Kids know how to unlock a touchscreen before they can walk.
But will they learn how to code?
Vikas Gupta, the co-founder of Play-i, which is announcing an $8 million round of funding from Madrona Venture Group and Charles River Ventures today, thinks he’s come up with a way to make computer programming fun for the five-year-old-plus demographic.
The Mountain View, Calif. company’s first round precedes Play-i’s initial delivery later this year of the adorable blue robots, which can be programmed with an iPad and other Bluetooth-enabled devices.
The company’s mission is not Gupta’s exact area of expertise.
For seven years, Gupta worked at Amazon, first living in Seattle and then moving to India to help open the e-commerce giant’s offices there. In 2006, he moved to the Bay Area and started Jambool, a virtual currency company that Madrona also invested in. It sold to Google in 2010, and Gupta later led the consumer payments group at the search giant.
Teaching kids how to program may prove easier than getting consumers to use their phone as a wallet.
When Gupta joined Google, it was attempting to replace a consumer’s charge cards with a tap of their phone, but the case was made difficult when only one carrier agreed to adopt the technology and near-field communication was slow to take off.
Right as things started to get tough, Gupta left Google in January 2012 to spend time traveling with his wife and six-month-old daughter. The experience left him inspired: “The problem captivated me how children would be learning to program in coming years,” he said. “What’s the best way since kids are going to have devices in their hands? How then do we enable them to learn programming?”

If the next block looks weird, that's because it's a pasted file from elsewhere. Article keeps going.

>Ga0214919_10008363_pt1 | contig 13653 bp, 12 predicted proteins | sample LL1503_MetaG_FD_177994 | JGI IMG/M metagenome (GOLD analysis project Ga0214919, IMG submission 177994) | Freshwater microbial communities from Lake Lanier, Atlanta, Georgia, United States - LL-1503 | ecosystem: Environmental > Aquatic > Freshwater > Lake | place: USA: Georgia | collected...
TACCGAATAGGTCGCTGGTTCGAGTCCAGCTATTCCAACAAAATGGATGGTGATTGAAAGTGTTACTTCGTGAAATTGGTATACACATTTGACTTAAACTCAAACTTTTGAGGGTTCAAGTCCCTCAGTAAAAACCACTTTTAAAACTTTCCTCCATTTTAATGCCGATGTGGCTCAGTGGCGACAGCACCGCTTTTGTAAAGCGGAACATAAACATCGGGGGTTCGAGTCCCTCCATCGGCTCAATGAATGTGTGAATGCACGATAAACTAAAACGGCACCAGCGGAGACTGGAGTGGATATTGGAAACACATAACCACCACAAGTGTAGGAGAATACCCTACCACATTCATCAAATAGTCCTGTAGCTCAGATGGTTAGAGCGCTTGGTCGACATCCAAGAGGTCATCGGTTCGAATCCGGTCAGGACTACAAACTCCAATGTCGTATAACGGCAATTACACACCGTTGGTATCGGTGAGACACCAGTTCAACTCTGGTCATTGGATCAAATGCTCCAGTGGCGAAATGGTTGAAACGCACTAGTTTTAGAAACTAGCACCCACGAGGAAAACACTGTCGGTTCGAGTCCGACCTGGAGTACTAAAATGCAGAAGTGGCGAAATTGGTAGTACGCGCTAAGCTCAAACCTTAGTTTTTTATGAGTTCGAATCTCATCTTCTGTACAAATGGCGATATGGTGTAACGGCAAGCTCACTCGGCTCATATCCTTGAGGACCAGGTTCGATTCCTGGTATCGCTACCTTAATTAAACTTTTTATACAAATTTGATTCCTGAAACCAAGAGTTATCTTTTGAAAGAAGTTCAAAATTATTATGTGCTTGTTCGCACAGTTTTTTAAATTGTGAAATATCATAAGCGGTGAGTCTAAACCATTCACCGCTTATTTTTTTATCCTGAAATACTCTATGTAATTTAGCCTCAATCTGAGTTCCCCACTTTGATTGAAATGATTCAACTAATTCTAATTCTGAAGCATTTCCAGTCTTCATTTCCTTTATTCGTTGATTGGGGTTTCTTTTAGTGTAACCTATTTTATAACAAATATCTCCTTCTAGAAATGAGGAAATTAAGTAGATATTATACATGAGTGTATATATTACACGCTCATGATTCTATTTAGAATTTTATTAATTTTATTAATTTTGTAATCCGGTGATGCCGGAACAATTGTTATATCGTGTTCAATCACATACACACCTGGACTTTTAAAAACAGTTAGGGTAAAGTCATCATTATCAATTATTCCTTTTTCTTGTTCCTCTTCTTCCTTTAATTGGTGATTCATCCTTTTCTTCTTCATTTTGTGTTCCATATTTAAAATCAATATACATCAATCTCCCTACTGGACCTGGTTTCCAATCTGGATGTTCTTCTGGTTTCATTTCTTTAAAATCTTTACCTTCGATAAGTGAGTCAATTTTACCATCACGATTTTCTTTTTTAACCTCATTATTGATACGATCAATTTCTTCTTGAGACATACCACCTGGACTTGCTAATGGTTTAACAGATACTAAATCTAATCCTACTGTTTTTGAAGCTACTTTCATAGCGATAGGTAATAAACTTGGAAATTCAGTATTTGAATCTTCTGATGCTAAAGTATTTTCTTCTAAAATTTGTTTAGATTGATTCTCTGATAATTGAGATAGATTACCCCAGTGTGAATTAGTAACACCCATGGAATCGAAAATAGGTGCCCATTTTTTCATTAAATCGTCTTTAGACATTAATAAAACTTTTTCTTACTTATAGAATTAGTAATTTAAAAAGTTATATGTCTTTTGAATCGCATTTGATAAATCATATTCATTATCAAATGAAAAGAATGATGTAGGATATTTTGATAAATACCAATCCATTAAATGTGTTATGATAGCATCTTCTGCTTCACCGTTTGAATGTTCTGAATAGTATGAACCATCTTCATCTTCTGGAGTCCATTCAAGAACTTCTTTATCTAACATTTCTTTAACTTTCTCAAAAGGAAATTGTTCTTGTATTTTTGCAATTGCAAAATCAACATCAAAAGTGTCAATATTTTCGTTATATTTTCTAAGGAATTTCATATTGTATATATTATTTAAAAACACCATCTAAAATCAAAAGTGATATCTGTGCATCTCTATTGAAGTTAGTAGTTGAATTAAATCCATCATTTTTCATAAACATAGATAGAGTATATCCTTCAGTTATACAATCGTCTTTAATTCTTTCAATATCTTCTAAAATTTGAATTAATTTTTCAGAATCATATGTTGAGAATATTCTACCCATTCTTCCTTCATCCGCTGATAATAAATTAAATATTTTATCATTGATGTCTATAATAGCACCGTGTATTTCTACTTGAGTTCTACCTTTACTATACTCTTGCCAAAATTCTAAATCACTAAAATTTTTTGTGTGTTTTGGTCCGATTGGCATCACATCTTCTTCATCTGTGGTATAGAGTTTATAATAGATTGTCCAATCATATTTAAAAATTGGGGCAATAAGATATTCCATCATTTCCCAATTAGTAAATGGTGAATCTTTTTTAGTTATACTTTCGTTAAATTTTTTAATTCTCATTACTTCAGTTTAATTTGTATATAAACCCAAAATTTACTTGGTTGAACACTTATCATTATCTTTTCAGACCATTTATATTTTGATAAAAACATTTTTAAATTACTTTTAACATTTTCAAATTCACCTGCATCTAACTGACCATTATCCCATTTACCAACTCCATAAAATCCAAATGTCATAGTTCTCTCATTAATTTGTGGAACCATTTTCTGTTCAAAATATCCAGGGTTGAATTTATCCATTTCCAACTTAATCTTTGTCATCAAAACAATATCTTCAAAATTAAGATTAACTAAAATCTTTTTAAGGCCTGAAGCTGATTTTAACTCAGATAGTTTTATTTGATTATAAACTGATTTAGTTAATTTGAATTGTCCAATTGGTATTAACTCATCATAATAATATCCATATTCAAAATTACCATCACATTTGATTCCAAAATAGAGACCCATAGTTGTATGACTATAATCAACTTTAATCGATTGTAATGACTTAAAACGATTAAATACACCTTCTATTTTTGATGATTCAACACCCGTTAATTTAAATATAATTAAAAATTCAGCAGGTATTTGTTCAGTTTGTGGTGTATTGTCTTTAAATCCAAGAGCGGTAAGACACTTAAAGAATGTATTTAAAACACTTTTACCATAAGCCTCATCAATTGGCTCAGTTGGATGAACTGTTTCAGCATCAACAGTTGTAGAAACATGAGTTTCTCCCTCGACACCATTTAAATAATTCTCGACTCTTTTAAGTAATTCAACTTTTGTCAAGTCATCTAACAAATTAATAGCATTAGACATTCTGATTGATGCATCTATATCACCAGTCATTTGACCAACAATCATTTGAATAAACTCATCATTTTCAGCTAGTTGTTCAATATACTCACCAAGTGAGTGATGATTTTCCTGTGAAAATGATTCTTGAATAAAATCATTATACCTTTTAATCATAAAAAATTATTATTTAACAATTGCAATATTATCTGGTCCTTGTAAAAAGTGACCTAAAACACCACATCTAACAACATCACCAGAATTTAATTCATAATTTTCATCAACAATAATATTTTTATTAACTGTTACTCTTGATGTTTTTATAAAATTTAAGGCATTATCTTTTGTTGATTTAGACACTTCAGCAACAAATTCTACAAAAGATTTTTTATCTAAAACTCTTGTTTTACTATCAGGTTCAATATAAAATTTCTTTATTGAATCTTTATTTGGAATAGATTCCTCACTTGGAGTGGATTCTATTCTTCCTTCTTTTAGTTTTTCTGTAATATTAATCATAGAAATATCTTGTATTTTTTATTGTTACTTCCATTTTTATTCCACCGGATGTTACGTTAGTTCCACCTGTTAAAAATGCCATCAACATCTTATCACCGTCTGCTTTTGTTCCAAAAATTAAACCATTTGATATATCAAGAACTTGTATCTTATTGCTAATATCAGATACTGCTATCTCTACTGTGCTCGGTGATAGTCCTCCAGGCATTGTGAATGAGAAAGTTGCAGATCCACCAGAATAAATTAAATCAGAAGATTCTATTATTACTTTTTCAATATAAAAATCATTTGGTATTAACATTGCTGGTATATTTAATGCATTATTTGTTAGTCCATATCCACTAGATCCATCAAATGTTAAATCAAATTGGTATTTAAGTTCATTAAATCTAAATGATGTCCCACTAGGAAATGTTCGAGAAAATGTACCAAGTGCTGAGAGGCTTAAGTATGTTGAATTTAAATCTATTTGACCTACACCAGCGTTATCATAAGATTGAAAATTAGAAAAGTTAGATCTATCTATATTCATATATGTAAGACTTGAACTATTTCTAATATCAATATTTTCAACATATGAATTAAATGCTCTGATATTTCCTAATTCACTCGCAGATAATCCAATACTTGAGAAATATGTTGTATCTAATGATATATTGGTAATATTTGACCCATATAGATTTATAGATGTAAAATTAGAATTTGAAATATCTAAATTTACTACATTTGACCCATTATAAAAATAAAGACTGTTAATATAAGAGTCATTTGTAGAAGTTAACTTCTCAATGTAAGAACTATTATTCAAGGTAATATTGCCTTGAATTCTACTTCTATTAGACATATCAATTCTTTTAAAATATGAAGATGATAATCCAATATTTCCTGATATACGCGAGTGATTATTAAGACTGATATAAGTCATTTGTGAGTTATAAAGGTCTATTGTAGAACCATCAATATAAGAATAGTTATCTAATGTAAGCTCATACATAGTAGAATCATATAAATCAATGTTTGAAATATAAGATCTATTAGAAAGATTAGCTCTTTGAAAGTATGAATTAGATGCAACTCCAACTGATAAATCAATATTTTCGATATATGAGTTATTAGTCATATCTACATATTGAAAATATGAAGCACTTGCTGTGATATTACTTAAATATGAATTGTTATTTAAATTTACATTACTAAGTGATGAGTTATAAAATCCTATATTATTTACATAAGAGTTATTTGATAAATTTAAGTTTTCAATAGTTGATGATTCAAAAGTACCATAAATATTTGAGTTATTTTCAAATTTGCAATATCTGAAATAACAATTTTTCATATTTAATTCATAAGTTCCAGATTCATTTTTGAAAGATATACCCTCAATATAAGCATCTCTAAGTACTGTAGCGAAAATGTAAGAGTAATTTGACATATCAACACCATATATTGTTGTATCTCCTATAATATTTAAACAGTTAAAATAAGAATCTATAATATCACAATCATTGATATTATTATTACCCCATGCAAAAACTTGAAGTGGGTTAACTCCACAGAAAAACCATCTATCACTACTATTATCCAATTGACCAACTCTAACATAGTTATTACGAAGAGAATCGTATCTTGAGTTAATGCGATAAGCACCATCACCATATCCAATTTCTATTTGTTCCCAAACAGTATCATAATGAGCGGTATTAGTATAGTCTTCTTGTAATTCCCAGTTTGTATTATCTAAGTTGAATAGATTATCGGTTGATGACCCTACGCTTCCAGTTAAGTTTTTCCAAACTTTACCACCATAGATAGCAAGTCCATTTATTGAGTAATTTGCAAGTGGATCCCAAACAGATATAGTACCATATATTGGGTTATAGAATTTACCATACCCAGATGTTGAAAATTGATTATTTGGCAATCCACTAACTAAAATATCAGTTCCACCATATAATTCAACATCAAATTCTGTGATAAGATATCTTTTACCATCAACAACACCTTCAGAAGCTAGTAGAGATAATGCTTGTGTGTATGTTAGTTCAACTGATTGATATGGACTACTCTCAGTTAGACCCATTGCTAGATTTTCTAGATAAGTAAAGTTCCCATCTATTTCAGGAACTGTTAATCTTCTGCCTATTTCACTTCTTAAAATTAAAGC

Gupta started tinkering with prototypes, and at the end of 2012, Play-i was born.
In total, the company has raised $9 million from equity, and another $1.4 million through a crowd-funding campaign. An earlier seed round was also raised from Madrona. The crowd-funding dollars will go to delivering the first batch of robots this year, and the financing will go towards hiring.
Gupta said they did a lot of research into what age kids can start grasping programming concepts, but one key element was keeping costs low.
To start, Play-i has developed two characters: Bo and Yana. Bo is slightly more expensive and can do more tricks than Yana. The animated robots can move across hardwood floors or carpet; are strong enough to push things, like toy blocks; and can be programmed to tell stories, like one robot handing another a flower.
Packing that much functionality into a price point sub-$200 was important. “Products have existed before now, but they were very complex. A parent would open a box and lots of pieces would come out, and then it would go back into the closet. We had to make it fun; we had to make it something a lot of people are interested in; and not too expensive.”
But normally with robotics keeping costs low often means minimizing functionality. “The way we get much lower is by using touch devices over wireless technology to reduce the complexity,” he said. “In bringing the price down, it’s not that we compromised what they can do. It’s done differently.”
That could be a huge selling point for parents, who feel they may have already sunk hundreds of dollars into tablets and other wireless devices that their kids are already using for non-educational things, like playing games and watching video.
The company is also building out a software platform that will allow other developers to build programs for it.
Bo is available for pre-order for $169 and Yana costs $59, a bundle of the two together costs $228. An accessories pack, including the iPhone mount, costs $39. The company promises to ship before Christmas.